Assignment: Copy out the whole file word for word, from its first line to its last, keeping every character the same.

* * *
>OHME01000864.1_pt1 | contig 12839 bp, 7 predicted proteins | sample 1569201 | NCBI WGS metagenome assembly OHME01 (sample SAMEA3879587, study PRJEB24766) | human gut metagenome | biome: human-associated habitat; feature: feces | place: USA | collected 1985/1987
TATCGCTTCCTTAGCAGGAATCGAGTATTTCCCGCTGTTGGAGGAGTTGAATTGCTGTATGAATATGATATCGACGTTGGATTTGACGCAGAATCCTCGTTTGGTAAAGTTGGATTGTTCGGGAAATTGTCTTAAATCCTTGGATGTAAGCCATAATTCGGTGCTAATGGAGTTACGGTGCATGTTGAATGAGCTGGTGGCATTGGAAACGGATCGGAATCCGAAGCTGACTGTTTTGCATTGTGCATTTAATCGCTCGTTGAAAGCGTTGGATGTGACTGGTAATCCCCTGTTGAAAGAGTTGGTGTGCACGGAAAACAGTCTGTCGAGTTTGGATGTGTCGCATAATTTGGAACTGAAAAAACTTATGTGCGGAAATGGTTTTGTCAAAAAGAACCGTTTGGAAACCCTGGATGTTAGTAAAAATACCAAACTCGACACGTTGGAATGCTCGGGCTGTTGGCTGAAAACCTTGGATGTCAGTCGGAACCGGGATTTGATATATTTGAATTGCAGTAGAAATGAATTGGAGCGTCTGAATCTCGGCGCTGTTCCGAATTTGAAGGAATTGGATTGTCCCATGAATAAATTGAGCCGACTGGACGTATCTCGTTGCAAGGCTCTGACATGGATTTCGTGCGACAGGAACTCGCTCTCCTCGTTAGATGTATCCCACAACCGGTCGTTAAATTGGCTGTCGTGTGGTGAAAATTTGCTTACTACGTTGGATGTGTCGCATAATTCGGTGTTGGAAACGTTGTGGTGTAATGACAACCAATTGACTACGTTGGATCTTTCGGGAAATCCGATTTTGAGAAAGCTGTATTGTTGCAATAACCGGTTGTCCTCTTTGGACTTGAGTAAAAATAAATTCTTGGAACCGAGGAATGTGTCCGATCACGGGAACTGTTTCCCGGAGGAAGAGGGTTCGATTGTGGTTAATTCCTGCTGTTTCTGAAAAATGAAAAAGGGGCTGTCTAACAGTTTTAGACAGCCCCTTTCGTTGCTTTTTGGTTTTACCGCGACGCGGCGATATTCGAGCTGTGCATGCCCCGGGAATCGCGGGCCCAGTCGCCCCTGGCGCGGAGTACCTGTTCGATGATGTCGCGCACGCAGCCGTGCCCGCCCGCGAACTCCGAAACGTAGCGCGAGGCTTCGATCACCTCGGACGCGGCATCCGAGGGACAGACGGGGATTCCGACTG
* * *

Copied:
>OHME01000864.1_pt1 | contig 12839 bp, 7 predicted proteins | sample 1569201 | NCBI WGS metagenome assembly OHME01 (sample SAMEA3879587, study PRJEB24766) | human gut metagenome | biome: human-associated habitat; feature: feces | place: USA | collected 1985/1987
TATCGCTTCCTTAGCAGGAATCGAGTATTTCCCGCTGTTGGAGGAGTTGAATTGCTGTATGAATATGATATCGACGTTGGATTTGACGCAGAATCCTCGTTTGGTAAAGTTGGATTGTTCGGGAAATTGTCTTAAATCCTTGGATGTAAGCCATAATTCGGTGCTAATGGAGTTACGGTGCATGTTGAATGAGCTGGTGGCATTGGAAACGGATCGGAATCCGAAGCTGACTGTTTTGCATTGTGCATTTAATCGCTCGTTGAAAGCGTTGGATGTGACTGGTAATCCCCTGTTGAAAGAGTTGGTGTGCACGGAAAACAGTCTGTCGAGTTTGGATGTGTCGCATAATTTGGAACTGAAAAAACTTATGTGCGGAAATGGTTTTGTCAAAAAGAACCGTTTGGAAACCCTGGATGTTAGTAAAAATACCAAACTCGACACGTTGGAATGCTCGGGCTGTTGGCTGAAAACCTTGGATGTCAGTCGGAACCGGGATTTGATATATTTGAATTGCAGTAGAAATGAATTGGAGCGTCTGAATCTCGGCGCTGTTCCGAATTTGAAGGAATTGGATTGTCCCATGAATAAATTGAGCCGACTGGACGTATCTCGTTGCAAGGCTCTGACATGGATTTCGTGCGACAGGAACTCGCTCTCCTCGTTAGATGTATCCCACAACCGGTCGTTAAATTGGCTGTCGTGTGGTGAAAATTTGCTTACTACGTTGGATGTGTCGCATAATTCGGTGTTGGAAACGTTGTGGTGTAATGACAACCAATTGACTACGTTGGATCTTTCGGGAAATCCGATTTTGAGAAAGCTGTATTGTTGCAATAACCGGTTGTCCTCTTTGGACTTGAGTAAAAATAAATTCTTGGAACCGAGGAATGTGTCCGATCACGGGAACTGTTTCCCGGAGGAAGAGGGTTCGATTGTGGTTAATTCCTGCTGTTTCTGAAAAATGAAAAAGGGGCTGTCTAACAGTTTTAGACAGCCCCTTTCGTTGCTTTTTGGTTTTACCGCGACGCGGCGATATTCGAGCTGTGCATGCCCCGGGAATCGCGGGCCCAGTCGCCCCTGGCGCGGAGTACCTGTTCGATGATGTCGCGCACGCAGCCGTGCCCGCCCGCGAACTCCGAAACGTAGCGCGAGGCTTCGATCACCTCGGACGCGGCATCCGAGGGACAGACGGGGATTCCGACTG